This type of chicken watering system works great for a small and large number of chickens.
7. DIY Glass Chicken Waterer
If you’re not a fan of plastic, this DIY chicken watering system made out of a glass jar is a treat for you and your flock. Since this is a small-sized watering system, it’s best to use it for chicks.
8. No-Mess Watering Station
Aside from the nipples, another major factor in keeping your chicken coop mess-free is by using a simple tray under the waterer where the excess droplets fall every time the chickens drink from it.
If that appeals to you, what are you waiting for? Watch the video and try this nifty chicken watering system and provide your flock enough water to keep them productive.
9. DIY Chicken Nipple-Bucket Watering Station
Using 5 nipples to keep a flock of 20 chickens hydrated is not bad at all! This is what this DIY chicken nipple watering station is all about. Simply make holes at the bottom of your bucket to fit the chicken nipples in.
Fill the bucket with water and put it where the chicken can easily access it. There might be a need for you to show them that the water will come from the nipples but they will get used to it quickly.
Plus, it’s with buckets, so it keeps dirt and other bacteria away. The bigger your bucket the better, as you won’t need to refill it with water from time to time.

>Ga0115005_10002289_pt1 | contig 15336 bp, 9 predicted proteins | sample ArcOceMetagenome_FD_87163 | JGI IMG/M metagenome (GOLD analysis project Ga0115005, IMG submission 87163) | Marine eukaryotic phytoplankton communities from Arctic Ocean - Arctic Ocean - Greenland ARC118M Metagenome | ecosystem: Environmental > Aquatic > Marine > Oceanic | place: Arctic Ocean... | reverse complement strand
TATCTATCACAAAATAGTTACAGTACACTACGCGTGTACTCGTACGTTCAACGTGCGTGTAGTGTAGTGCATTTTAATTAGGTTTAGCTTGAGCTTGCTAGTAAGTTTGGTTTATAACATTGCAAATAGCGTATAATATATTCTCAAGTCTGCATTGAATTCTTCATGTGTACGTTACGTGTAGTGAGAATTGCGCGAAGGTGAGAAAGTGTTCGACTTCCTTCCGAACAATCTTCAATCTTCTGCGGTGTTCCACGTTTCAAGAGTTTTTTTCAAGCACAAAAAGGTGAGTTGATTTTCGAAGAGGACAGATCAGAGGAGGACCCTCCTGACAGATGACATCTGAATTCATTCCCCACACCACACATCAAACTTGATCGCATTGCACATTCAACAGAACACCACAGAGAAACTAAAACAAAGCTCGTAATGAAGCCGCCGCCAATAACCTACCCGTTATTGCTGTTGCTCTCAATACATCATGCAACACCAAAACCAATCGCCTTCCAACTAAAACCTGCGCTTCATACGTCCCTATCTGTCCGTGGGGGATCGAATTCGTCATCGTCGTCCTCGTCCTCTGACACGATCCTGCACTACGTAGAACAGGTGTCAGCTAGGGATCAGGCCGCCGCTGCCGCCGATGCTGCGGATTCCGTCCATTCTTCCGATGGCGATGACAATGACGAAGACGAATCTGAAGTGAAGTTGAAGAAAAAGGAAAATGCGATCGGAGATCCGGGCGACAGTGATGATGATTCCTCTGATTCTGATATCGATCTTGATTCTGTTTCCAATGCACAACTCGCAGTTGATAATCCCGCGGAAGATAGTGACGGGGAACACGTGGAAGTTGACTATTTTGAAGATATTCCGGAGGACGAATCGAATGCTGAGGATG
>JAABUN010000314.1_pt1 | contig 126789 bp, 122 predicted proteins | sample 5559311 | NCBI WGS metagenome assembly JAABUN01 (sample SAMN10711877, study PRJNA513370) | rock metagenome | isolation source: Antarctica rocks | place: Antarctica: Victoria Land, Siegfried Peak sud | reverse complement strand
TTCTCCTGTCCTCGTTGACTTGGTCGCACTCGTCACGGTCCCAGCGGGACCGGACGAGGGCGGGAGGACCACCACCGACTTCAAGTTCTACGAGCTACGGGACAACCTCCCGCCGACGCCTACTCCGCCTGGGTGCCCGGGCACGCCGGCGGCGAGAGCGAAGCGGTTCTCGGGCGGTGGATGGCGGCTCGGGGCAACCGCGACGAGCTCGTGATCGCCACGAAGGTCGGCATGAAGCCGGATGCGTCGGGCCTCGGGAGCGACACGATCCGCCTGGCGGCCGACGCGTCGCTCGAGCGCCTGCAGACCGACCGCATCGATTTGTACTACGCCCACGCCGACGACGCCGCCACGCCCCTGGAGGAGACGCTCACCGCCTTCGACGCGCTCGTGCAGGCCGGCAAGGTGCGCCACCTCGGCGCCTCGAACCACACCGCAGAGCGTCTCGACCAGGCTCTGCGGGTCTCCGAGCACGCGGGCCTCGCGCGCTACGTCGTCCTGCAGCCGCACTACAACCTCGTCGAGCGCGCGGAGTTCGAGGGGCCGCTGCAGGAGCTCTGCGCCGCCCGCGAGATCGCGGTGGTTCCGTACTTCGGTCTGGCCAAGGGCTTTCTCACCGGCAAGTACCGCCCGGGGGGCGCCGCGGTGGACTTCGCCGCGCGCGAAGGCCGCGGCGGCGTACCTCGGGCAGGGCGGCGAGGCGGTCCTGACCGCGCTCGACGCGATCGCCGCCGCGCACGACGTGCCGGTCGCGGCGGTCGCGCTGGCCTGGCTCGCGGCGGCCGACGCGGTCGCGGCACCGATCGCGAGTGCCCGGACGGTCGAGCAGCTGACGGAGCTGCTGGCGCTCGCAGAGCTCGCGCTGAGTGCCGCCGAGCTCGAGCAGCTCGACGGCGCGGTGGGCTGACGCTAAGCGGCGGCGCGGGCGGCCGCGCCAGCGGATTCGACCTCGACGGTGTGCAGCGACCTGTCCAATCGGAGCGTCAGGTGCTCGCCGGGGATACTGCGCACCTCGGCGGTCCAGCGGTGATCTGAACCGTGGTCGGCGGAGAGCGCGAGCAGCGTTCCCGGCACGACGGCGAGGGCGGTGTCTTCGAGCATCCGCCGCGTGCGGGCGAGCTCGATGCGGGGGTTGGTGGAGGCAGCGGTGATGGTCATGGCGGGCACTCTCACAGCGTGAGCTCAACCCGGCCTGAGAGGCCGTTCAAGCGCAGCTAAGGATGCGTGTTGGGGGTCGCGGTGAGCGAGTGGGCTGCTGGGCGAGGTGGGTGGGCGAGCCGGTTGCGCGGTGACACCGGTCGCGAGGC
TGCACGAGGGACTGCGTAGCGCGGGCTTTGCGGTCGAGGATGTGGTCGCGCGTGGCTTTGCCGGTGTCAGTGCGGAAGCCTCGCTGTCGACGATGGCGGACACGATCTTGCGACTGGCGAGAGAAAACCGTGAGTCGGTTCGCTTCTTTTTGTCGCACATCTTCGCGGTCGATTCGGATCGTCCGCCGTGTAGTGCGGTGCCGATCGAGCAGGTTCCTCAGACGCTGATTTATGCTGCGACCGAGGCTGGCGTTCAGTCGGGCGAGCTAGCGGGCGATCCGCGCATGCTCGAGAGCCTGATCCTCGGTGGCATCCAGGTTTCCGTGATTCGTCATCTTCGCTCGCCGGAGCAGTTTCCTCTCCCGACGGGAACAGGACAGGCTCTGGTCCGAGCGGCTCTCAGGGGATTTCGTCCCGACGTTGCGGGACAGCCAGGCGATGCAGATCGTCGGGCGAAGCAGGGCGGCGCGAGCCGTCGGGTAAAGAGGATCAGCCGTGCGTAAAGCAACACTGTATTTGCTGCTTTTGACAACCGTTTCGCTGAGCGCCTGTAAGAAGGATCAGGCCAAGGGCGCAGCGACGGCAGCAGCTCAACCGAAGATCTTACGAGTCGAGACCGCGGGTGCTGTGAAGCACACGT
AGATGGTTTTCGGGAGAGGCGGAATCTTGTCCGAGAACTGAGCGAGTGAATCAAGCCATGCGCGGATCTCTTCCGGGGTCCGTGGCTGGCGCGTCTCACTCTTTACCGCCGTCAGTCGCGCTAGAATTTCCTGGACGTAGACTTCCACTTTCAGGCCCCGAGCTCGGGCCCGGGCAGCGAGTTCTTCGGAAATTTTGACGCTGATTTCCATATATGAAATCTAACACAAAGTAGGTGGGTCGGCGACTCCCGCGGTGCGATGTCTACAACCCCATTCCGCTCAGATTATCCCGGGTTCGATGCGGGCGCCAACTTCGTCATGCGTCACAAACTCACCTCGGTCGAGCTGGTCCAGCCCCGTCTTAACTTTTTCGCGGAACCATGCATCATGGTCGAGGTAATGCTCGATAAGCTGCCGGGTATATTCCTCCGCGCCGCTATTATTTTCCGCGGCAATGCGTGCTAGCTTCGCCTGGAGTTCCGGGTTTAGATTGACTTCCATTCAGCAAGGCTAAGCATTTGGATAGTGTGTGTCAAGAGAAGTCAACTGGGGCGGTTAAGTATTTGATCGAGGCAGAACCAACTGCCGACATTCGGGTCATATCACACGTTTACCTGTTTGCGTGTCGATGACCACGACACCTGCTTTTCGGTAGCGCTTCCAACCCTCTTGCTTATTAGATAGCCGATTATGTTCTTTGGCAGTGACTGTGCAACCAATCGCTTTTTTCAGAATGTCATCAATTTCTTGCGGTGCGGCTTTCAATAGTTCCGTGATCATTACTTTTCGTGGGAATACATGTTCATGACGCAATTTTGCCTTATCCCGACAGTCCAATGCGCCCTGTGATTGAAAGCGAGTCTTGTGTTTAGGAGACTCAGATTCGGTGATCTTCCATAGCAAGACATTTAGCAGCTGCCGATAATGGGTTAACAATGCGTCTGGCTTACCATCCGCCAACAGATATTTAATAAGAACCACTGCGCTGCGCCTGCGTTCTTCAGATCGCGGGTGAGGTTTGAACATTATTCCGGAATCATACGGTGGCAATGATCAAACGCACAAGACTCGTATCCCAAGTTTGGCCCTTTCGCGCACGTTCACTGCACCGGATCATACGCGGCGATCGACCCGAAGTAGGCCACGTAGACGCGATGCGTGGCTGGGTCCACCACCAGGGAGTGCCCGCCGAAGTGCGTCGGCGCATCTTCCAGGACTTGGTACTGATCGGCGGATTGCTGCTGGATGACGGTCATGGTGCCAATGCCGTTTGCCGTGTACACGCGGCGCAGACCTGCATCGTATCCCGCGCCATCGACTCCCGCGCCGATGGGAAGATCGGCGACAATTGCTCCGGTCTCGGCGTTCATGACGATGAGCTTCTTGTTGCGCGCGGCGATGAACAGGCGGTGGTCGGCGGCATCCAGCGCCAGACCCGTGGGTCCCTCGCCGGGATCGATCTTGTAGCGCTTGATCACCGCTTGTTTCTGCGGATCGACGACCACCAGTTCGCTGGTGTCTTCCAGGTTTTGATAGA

Wasn’t that all fun and easy? Keep your needy chickens hydrated with any of these DIY chicken watering systems and they’ll reward you happily. There’s so much joy from collecting fresh eggs on a daily basis if possible.
I can’t thank my flock well enough. So my fellow homesteaders, choose the best watering station for your flock! Happy homesteading!
Which of these automatic chicken watering system ideas will you build for your flock? Let us know in the comments section below!
- How To Keep Your Chickens Warm In Winter
- What Do Chickens Eat? Chicken Feed. [Chapter 4] Raising Backyard Chicken | Homestead Handbook
- Beginner’s Guide To Making Salves And Herb-Infused Oil
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Editor’s Note – This post was originally published in February 2017 and has been updated for quality and relevancy.
I didn’t see it mentioned by name, but I loved #10. It utilized the ‘Little Giant ‘ brand waterer. While it is more expensive, I found its application to be worth the extra expense. The water flow is ingeniously regulated by a simple valve core from a pneumatic tire. Coupled with Gilmore brand brass flow-stop garden hose fittings & adapters allowed us to disconnect the waterer to clean it without turning off the entire line.
we were dealing with a very old cast iron system and encountered bits of rusty pipe breaking loose and stopping water flow. We suspended the waterer using the flex hose from a kitchen sing sprayer line. This allowed us to hang the waterers up out of the way for our Kubota tractor to come in and remove the manure & about 6″ of top soil, back in and till the subsoil then add about 2 dozen red wigglers & 1 dozen night crawler fishing worm bait into the tilled soil before adding straw fresh straw.
The flex line was used because one of the children had left a gate open allowing our Mastiff to gain access. He had snapped CPVC & PVC pipe in the past chicken chasing escapades.
As we always filed schedule ‘F’, we exploited the deductiblity of the waterer and were able to take most of the assemblies with us to the new site.
Randall barrett says
Really a lot of good ideas on here